Teams Archives – Sarah Doody - Sarah Doody
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Teams Archives – Sarah Doody

The Power Of A Small And Well Focused Tribe In Your Career

By: Sarah Doody // Get my weekly UX newsletter

On 16, May 2017 | No Comments | In Business, Career, Teams | By Sarah Doody

At the beginning of May I was in Toronto, Canada to run my second marathon. I wasn’t sure what to expect because the NYC marathon has 50,000 runners and this one only had 1,500.

To be honest, I was a bit concerned that it’d be really lonely because with that few runners, I thought I’d end up alone in spots and lose motivation. Well, Toronto proved me wrong.

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2 Simple Ways To Bring More Clarity To Communication

By: Sarah Doody // Get my weekly UX newsletter

On 02, Feb 2016 | No Comments | In Business, Process, Teams | By Sarah Doody

This week I read a great article in Wired about the concept of simplicity and how in design, simplicity is overrated. I loved this part of the article:

… a major factor in screaming matches between people is the lack of a shared definition of a key term. ‘Clean’ for example, can be measured in degrees. Then there’s the word ‘simple’. Two people can have very different definitions of a word like that.

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Two UX Lessons From Freakonomics Radio

By: Sarah Doody // Get my weekly UX newsletter

On 13, Jun 2014 | 8 Comments | In Business, Teams, User Experience | By Sarah Doody

A while ago I discovered a new app called Swell, which is a way to listen to and discover new audio content such as podcasts and radio shows. The more you listen to and rate, the better the app gets are recommending content to you.

There’s something that I love about audio content. For some reason, listening to content feels like I’m more focused. I feel less distracted and I feel like I understand and retain more.

I’ve been using Swell at the gym and I really love it. A few nights ago I listened to a Freakonomics Radio Podcast on Swell that talked about the idea of failing and why failing is a good thing.  Keep Reading >

6 mistakes companies make when working with a UX agency or consultant

By: Sarah Doody // Get my weekly UX newsletter

On 03, May 2014 | No Comments | In Teams, User Experience | By Sarah Doody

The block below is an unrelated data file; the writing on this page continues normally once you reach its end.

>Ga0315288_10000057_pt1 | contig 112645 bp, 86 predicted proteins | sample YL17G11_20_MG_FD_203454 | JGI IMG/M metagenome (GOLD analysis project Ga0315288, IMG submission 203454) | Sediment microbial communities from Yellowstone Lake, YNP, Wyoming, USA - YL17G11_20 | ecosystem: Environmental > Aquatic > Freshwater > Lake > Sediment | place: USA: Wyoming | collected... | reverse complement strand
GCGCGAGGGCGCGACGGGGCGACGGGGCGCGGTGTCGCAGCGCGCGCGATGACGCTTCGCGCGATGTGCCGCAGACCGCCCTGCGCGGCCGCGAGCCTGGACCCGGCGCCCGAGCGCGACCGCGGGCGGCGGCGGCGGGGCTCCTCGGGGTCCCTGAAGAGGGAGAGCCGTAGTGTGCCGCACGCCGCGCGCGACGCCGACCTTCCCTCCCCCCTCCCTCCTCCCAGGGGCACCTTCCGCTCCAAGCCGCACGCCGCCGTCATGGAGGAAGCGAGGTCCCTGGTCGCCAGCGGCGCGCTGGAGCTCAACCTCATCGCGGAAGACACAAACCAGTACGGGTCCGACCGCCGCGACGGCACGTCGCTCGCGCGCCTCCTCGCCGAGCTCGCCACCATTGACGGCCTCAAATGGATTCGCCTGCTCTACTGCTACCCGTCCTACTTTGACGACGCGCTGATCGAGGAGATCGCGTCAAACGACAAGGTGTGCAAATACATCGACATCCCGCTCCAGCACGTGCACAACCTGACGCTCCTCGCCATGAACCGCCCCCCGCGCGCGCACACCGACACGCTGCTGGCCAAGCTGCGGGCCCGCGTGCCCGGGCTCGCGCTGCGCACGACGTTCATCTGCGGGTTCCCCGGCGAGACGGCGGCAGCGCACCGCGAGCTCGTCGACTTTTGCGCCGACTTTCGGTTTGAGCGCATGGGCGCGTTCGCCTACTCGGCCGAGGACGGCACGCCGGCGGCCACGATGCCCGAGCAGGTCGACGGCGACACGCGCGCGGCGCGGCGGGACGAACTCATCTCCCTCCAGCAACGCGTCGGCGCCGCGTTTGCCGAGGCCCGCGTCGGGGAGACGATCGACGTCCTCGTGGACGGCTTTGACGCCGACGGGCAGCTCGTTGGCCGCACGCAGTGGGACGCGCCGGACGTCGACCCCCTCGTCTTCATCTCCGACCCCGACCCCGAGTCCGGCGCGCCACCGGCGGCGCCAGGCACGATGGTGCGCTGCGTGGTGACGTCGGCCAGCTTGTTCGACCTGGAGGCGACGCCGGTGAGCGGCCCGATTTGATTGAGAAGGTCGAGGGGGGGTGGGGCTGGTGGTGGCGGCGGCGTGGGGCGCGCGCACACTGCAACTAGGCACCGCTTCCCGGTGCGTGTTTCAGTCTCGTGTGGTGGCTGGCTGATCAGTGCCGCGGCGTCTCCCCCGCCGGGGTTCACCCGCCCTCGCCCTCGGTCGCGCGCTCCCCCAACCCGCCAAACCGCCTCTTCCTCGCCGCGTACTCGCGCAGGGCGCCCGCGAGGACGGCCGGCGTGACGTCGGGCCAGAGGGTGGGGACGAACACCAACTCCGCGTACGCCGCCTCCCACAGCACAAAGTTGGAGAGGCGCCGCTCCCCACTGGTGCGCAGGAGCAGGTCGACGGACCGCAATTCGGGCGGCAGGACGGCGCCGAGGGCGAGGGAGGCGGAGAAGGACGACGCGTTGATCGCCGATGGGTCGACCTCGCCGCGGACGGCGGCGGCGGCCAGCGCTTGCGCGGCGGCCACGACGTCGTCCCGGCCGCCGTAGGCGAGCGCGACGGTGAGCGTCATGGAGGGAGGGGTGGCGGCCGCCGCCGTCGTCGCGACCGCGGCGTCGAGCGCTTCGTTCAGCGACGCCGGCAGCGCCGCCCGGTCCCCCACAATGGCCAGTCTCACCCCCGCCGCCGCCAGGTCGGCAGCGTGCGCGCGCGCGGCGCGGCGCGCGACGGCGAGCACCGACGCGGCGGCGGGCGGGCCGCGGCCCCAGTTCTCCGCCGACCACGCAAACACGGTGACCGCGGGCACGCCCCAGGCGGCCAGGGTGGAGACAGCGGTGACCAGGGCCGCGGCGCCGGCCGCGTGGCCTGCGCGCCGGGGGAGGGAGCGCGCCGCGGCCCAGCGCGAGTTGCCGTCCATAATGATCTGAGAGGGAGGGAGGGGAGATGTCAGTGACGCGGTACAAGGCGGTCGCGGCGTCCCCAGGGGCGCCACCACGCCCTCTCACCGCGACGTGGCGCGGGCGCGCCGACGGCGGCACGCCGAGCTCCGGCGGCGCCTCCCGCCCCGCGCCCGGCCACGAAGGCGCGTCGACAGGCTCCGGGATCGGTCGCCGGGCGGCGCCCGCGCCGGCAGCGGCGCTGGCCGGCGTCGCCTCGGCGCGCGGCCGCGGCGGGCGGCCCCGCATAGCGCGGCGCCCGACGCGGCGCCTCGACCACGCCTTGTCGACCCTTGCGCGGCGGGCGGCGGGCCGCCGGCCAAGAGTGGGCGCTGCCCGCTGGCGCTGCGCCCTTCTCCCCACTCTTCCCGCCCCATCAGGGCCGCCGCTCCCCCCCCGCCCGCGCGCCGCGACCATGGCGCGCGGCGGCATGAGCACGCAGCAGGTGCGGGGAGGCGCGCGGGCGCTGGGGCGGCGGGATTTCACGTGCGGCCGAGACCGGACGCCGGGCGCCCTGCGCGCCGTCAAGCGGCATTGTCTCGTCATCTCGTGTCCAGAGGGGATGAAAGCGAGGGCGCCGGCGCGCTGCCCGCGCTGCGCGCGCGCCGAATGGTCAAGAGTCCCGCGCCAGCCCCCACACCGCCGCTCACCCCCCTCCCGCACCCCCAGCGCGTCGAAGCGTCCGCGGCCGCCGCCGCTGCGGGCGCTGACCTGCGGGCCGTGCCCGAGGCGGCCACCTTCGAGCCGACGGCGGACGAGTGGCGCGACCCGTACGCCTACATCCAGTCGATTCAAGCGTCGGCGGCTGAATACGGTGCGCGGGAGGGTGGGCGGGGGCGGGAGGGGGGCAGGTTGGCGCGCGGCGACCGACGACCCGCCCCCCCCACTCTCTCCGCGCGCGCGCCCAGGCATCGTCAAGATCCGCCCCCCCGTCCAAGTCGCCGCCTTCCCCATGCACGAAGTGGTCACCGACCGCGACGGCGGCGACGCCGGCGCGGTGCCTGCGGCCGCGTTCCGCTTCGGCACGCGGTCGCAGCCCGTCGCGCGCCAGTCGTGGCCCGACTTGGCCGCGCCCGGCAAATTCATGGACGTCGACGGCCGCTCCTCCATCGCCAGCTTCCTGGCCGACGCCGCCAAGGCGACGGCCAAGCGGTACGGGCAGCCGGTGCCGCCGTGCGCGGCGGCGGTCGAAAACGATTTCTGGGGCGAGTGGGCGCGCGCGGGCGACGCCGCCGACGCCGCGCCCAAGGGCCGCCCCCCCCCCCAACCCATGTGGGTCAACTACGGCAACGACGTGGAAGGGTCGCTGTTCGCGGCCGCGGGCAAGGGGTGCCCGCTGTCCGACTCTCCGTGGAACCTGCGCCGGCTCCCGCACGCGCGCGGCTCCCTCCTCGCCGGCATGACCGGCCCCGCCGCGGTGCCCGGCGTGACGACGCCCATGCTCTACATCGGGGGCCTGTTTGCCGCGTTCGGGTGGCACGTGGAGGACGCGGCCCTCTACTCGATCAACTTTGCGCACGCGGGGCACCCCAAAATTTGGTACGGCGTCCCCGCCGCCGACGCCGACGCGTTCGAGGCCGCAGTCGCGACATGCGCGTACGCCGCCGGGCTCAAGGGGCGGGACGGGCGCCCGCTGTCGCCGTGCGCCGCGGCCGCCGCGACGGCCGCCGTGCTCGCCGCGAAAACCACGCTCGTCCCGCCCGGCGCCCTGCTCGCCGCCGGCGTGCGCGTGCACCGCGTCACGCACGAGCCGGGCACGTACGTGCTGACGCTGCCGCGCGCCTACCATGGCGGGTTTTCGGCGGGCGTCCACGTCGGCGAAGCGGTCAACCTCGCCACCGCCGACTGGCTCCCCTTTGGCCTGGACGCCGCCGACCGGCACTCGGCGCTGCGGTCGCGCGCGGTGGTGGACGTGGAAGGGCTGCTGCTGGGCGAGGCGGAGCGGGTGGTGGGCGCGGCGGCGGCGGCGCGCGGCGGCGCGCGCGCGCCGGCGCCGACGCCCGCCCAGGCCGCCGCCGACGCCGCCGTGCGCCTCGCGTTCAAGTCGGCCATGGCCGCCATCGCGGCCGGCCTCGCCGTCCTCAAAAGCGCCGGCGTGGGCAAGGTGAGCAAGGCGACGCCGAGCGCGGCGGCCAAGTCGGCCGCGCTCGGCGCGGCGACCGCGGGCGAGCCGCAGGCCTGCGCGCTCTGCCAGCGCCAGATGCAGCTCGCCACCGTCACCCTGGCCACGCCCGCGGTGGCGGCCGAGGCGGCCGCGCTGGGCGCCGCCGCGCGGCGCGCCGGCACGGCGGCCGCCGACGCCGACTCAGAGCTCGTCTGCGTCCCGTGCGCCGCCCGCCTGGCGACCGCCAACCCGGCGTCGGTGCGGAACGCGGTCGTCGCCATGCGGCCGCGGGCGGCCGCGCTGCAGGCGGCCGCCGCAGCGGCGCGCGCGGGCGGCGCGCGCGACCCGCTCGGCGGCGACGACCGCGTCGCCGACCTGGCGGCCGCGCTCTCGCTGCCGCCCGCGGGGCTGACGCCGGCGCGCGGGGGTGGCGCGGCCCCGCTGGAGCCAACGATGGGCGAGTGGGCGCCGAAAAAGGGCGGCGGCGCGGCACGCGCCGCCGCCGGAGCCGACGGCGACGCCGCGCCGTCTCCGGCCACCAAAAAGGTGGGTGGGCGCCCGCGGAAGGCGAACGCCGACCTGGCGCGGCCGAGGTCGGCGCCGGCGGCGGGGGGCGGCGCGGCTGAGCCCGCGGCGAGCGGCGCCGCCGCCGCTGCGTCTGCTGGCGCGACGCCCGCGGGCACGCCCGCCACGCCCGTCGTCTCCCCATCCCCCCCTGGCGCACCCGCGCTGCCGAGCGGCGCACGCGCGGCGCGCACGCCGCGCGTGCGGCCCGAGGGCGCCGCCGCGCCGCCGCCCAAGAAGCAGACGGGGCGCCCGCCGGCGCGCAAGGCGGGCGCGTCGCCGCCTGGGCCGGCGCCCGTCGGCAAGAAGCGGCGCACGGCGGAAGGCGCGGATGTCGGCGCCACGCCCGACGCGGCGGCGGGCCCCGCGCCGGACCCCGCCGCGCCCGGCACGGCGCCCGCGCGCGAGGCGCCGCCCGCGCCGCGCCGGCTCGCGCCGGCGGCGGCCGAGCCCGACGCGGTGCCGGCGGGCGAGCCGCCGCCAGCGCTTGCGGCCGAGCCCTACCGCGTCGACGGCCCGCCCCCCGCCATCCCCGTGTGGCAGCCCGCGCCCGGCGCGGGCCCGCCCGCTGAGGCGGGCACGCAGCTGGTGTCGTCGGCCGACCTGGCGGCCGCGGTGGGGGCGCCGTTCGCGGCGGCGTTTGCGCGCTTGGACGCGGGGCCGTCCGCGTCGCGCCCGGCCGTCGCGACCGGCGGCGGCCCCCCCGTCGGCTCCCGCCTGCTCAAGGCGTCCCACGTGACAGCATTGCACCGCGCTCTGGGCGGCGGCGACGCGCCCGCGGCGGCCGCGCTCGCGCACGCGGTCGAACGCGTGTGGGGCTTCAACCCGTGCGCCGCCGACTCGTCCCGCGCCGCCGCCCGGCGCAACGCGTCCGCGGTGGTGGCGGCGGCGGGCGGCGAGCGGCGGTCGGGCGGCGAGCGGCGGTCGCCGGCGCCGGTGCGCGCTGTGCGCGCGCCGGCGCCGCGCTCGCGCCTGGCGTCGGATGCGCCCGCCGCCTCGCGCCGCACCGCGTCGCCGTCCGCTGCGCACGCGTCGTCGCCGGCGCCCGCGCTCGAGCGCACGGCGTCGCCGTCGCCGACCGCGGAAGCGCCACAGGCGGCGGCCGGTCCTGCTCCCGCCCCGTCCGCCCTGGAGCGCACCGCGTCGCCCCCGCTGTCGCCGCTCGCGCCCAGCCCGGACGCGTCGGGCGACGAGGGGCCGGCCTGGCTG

So, you want want to create a great user experience? The truth is, it doesn’t matter how great of a user experience design team you hire.

The success of your UX project lies as much on your shoulders as it does on the team or person that you hired.

I’ve worked both internally at startups of all sizes. I’ve also consulted with a lot of companies through my freelance UX consulting practice. After years of experience, I’ve identified some common mistakes that companies make when working with a UX company or consultant.

I promise you, if you don’t make these mistakes, you’ll set your UX team or consultant up to create a great experience for your product.

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Product Strategy Lessons Learned From Google Plus

By: Sarah Doody // Get my weekly UX newsletter

On 27, Apr 2014 | No Comments | In Teams, User Experience | By Sarah Doody

Last week, news broke that Vic Gundotra, head of Google+, would be leaving the company. A lot of articles have been written based on speculation about what will happen to Google+ and whether or not it will continue as a social product or instead if all the components (photos, Hangouts, etc) will act as individual products.

One article that I found really insight was written by a former Google intern named Danny Crichton. Upon graduating from Stanford, Crichton was a product management intern and worked on search within Google+. Crichton identifies a few early indicators as to why Google+ may have lacked an appropriate product strategy from the beginning.

Regardless of whether you’re an entrepreneur who has a product idea or you’ve already launched a product and are working on growth, this article is a must read. The nature of your role doesn’t matter (founder, developer, or designer) the lessons outlined in this article are applicable to everyone who contributes to the product development. Keep Reading >